Wow, what a day.

Fortunately our press release was well-received, which led to a full day discussing SafeCentral's revolutionary approach with press and analysts from across the country. I'm impressed with how quickly people seem to grasp the concept, and how many say they have been waiting for a solution like SafeCentral. Even the most security-conscious and diligent analysts I spoke to said they were going to install SafeCentral for their personal use; which is a reassuring testament to the value of our new service.

Allan Maurer, from TechJournal South, inquired about SafeCentral, offered superb feedback, and had this article up in a flash.

David Utter, from SecurityProNews, has always provided excellent analysis of online security, and took a fresh look at SafeCentral in his recent article.

I'm thrilled to finally have the opportunity to discuss SafeCentral with the public and press, and excited about the opportunities in the days and weeks to come to continue to share our message.

SafeCentral Arrives!

Welcome to SafeCentral!

We officially launched our secure Internet portal a few minutes ago: http://tinyurl.com/3jeh47, and I must say that after over a year of work, it’s great to finally go live.

The main question we get asked by family, friends, and colleagues is:

"What is SafeCentral and why do I need it?"

It’s simple, we created SafeCentral to give users the freedom to surf the Internet in complete privacy and safety. Over 50 percent of PCs are already infected with spyware, even though most have antivirus, anti-spyware, and firewall software installed. Clearly, traditional security products are not enough anymore. By creating this secure portal, we are hoping to restore users’ confidence in shopping, banking, or even filing taxes online and to actually prevent ID theft.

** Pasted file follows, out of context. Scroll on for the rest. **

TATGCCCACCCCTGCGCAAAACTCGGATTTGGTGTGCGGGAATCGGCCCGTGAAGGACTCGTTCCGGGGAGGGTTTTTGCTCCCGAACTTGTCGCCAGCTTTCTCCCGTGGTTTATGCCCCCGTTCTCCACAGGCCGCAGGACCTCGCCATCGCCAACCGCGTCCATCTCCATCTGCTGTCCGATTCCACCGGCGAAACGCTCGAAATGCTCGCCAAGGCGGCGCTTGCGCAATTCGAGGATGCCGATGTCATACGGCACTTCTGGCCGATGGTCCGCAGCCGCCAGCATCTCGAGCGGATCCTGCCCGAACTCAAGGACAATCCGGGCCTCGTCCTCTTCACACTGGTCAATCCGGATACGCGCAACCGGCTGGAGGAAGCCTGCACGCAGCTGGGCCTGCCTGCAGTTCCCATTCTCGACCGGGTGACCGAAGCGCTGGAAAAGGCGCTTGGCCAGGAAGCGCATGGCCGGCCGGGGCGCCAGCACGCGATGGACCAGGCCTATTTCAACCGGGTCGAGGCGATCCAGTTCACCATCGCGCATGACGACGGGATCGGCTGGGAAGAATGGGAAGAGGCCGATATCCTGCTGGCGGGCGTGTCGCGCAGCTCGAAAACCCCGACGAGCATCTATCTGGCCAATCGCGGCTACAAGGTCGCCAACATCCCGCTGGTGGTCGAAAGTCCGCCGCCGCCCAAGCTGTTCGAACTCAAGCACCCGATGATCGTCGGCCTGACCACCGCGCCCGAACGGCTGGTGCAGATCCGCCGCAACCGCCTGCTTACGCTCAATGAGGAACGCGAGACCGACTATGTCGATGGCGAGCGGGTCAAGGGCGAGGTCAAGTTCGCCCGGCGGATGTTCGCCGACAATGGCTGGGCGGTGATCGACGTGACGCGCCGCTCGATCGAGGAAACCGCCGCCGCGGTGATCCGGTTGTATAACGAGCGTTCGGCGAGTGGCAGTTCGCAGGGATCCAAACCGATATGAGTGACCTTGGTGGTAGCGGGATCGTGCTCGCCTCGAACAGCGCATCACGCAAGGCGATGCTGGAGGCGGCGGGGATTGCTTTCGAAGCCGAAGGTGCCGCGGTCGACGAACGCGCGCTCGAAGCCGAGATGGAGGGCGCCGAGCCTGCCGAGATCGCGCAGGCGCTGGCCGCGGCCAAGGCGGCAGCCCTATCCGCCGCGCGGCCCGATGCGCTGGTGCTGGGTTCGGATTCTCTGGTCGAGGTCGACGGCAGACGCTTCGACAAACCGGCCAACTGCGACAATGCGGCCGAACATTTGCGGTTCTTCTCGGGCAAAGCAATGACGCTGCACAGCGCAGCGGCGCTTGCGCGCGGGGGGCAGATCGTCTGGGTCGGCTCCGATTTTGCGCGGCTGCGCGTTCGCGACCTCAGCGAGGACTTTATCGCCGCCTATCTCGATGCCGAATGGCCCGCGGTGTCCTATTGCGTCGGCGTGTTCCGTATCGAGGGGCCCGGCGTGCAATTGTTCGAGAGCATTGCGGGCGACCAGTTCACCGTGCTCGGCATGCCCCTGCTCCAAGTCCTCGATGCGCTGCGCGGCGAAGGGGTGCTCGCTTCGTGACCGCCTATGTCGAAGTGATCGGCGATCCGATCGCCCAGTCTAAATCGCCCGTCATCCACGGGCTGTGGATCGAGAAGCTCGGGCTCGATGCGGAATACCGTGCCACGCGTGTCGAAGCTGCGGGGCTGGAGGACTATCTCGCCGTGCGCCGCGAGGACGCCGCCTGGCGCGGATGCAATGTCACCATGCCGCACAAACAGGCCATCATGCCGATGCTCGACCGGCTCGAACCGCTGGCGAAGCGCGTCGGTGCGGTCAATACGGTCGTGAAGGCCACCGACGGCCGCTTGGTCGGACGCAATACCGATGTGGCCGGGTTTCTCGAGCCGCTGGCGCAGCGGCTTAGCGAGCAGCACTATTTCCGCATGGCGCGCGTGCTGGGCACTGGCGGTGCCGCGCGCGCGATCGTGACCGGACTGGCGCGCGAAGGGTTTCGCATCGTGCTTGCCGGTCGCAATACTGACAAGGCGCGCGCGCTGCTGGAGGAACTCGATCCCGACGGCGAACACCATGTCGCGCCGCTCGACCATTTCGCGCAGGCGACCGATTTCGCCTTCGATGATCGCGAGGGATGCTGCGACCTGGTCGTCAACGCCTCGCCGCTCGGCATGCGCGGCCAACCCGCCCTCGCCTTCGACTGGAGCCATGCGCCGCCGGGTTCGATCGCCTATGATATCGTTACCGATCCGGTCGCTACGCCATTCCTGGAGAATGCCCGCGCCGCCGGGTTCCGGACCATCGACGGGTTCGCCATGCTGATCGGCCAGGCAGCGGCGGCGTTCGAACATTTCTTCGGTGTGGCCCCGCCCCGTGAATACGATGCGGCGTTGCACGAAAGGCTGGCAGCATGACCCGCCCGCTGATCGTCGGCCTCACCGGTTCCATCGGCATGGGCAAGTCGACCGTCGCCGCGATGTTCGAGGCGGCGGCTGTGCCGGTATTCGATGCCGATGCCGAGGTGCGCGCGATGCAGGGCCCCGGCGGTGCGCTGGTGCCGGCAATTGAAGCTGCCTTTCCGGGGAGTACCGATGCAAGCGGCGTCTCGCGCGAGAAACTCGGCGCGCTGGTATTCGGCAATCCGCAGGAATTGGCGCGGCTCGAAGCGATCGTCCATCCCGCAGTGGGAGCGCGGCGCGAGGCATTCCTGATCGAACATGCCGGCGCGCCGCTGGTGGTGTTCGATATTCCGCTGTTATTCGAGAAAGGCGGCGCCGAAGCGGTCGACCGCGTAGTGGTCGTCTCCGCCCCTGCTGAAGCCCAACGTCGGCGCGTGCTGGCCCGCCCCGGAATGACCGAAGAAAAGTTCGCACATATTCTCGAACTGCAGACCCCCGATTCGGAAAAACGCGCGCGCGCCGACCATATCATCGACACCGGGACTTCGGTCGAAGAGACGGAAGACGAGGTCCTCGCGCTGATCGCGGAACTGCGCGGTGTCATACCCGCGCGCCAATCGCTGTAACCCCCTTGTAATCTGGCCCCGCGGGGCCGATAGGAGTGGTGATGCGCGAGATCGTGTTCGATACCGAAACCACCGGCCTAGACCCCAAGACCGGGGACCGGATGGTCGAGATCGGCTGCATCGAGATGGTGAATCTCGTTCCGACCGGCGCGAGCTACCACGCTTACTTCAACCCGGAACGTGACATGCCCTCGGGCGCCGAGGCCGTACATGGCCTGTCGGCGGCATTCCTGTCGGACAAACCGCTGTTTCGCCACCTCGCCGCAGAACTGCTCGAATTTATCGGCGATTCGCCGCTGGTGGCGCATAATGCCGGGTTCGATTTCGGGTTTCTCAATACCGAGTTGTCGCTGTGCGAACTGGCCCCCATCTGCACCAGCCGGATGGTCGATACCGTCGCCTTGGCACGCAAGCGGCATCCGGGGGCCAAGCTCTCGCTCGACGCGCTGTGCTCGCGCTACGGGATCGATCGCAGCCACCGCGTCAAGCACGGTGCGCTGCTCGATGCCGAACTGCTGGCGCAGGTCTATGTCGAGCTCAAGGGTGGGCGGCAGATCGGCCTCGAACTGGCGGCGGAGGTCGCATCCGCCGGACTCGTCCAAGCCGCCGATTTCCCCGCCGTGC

So, how do we do it?

SafeCentral prevents cyber crime and identity theft by locking down PCs, launching a secure browser, and connecting users to a trusted portal of their favorite destinations. We use our patent-pending TSX technology to create what we call a virtual “concrete bunker” that safeguards users from viruses, spyware, Trojan horses, keyloggers, phishers, man-in-the-middle attacks, screen scrapers, DNS poisoning, Wi-Fi interception – you name it. We eliminate the confusing avalanche of threats and free you to use the internet the way you want.

What we love about SafeCentral is users don’t have to change the way they work or waste hours scanning for threats that have already compromised their computers – SafeCentral takes care of your privacy with a single click. Our portal shields desktops from all the nastiest threats without limiting flexibility, functionality, or usability. We believe it is the only answer to preventing ID theft. I'll be blogging more soon about the often confused terms of 'identity theft' and 'identity fraud', because so many other approaches focus on the wrong side of these distinct problems.

Give it a try http://www.safecentral.com. We hope you like it. Let us know if you have any questions or suggestions on how to make it better. We’ll listen and get back to you ASAP.